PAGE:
Jainism is a religion that originated in India around the same time as Buddhism, but no one is completely sure.  There are about 5 million followers of Jainism, mostly living in India.  Jains do not believe in an all-powerful supreme being or creator, but rather in a universe of scientific laws. Mahavira was a man that lived during the time of the Buddha—he was also a prince that gave up everything to find spiritual understanding.  He was very influential and helped to make the religion what it is today. 

The main goal of Jainism is to reach Moksha or ending the cycle of birth-death-rebirth.  Moksha is achieved by reaching enlightenment or what Jains call “God knowledge”.  The people who have reached Moksha are called Tirthankaras.  Jains believe karma directs our reincarnation and also affects our body.  Jains believe in the true equality of ALL life with a major emphasis on non-violence.  Jains believe ALL souls, including ALL plants and animals, are equal because they all possess the potential of being freed and attaining Moksha.  It is a core belief to conquer all temptations and inner enemies such as anger, greed and pride by practicing non-attachment with the material world and by living a peacefully disciplined lifestyle.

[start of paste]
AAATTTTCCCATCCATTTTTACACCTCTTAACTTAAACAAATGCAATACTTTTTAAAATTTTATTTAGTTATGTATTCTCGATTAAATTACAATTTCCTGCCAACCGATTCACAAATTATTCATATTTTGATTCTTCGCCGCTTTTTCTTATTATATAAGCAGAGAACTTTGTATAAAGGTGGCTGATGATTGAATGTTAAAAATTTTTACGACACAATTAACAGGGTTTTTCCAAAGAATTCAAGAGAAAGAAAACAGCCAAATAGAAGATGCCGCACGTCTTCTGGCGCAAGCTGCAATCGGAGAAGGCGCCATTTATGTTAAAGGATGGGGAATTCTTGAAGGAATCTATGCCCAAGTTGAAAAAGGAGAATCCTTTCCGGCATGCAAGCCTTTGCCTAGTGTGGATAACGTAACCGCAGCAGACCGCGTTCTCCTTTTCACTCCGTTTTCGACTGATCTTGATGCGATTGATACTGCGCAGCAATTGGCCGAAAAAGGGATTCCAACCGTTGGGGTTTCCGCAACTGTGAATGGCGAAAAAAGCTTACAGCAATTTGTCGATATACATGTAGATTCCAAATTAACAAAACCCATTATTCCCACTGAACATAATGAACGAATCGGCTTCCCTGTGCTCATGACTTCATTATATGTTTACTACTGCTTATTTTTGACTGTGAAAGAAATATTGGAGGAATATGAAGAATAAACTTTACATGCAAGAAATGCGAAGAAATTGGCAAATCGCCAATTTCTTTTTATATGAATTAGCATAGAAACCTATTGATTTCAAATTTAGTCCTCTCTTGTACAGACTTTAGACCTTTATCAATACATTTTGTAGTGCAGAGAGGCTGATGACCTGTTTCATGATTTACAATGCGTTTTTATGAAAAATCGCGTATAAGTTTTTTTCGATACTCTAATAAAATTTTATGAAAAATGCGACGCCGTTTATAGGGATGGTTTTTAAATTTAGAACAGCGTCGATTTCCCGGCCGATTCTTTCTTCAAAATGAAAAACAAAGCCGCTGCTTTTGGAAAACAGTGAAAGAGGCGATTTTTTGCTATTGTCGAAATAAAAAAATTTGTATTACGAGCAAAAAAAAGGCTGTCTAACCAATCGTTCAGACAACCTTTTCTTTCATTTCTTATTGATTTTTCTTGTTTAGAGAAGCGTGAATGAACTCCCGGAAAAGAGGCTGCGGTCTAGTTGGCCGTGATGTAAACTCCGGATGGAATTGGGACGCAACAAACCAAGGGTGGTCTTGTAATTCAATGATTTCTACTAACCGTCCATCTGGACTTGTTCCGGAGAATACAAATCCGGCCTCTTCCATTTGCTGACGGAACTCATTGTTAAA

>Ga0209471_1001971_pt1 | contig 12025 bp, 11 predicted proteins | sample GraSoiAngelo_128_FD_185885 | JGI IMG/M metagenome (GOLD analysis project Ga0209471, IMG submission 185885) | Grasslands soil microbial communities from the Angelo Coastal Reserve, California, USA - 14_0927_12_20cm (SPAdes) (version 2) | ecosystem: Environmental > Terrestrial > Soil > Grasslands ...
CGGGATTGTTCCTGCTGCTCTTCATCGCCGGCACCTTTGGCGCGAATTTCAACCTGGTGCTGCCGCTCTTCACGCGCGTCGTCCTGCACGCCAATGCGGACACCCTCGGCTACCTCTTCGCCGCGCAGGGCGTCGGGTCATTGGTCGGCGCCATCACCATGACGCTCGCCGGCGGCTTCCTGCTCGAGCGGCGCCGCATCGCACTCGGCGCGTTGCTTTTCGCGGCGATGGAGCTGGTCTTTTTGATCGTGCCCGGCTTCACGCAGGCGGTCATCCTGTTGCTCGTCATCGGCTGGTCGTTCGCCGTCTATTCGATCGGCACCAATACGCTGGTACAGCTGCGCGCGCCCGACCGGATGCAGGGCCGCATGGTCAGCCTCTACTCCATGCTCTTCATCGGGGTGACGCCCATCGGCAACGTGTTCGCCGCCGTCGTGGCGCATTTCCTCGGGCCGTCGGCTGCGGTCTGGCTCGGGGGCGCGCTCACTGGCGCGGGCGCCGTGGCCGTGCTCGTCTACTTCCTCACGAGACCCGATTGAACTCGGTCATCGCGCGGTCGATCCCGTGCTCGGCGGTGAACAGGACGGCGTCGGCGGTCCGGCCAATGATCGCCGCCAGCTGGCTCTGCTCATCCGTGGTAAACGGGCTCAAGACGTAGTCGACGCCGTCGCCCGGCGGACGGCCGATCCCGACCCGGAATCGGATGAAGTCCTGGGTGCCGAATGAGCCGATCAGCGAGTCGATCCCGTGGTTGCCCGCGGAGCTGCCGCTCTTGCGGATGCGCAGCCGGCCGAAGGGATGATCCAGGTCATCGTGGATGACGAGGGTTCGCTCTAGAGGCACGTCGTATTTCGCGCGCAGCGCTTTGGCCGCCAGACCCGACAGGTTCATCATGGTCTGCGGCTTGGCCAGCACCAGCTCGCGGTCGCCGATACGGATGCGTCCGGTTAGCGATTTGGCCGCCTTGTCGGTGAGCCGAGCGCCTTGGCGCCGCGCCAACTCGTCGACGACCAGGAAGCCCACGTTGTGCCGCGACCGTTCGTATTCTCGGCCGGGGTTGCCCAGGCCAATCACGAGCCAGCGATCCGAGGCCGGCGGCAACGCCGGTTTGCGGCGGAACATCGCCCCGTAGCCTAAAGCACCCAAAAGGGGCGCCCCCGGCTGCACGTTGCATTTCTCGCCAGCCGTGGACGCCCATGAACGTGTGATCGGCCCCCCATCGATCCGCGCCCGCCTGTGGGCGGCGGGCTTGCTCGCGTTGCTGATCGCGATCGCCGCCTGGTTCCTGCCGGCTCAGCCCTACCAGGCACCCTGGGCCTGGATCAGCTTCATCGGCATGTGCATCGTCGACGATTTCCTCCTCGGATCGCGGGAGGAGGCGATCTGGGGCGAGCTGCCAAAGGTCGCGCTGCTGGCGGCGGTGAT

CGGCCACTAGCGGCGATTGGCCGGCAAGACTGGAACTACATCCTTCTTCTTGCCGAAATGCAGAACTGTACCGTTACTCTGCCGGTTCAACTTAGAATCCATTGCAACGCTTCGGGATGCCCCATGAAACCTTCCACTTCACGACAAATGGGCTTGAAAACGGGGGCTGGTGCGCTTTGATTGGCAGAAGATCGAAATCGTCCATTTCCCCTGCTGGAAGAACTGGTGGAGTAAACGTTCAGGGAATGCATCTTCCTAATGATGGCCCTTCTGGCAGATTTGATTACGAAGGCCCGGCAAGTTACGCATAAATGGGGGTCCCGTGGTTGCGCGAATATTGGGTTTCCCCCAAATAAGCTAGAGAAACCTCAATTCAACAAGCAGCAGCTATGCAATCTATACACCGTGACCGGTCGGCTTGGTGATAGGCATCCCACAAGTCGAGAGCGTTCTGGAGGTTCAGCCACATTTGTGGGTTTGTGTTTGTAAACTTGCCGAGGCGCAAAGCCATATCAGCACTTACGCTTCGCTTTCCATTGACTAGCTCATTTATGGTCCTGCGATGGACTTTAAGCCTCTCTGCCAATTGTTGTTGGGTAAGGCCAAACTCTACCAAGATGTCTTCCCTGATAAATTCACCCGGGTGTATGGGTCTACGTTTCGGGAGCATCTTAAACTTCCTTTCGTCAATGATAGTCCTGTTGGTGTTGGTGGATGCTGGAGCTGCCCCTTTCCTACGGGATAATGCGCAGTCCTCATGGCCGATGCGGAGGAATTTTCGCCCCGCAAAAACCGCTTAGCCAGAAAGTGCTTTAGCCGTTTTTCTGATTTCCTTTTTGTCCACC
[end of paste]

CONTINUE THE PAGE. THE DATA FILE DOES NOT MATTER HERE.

Compassion for all life, human and non-human, is important to Jainism. Human life is viewed as a rare opportunity for the soul to reach enlightenment and therefore Moksha, so to kill any person, no matter what crime he may have committed, is considered absolutely unacceptable.  In fact, some monks sweep the ground in front of themselves to make sure they don’t step on an insect.  It is the only religion that requires monks AND followers to be vegetarian.   The Jain diet excludes most root vegetables such as potatoes, onions, and garlic because eating these foods kills the entire plant.  They would prefer foods like apples because eating an apple doesn’t kill the tree.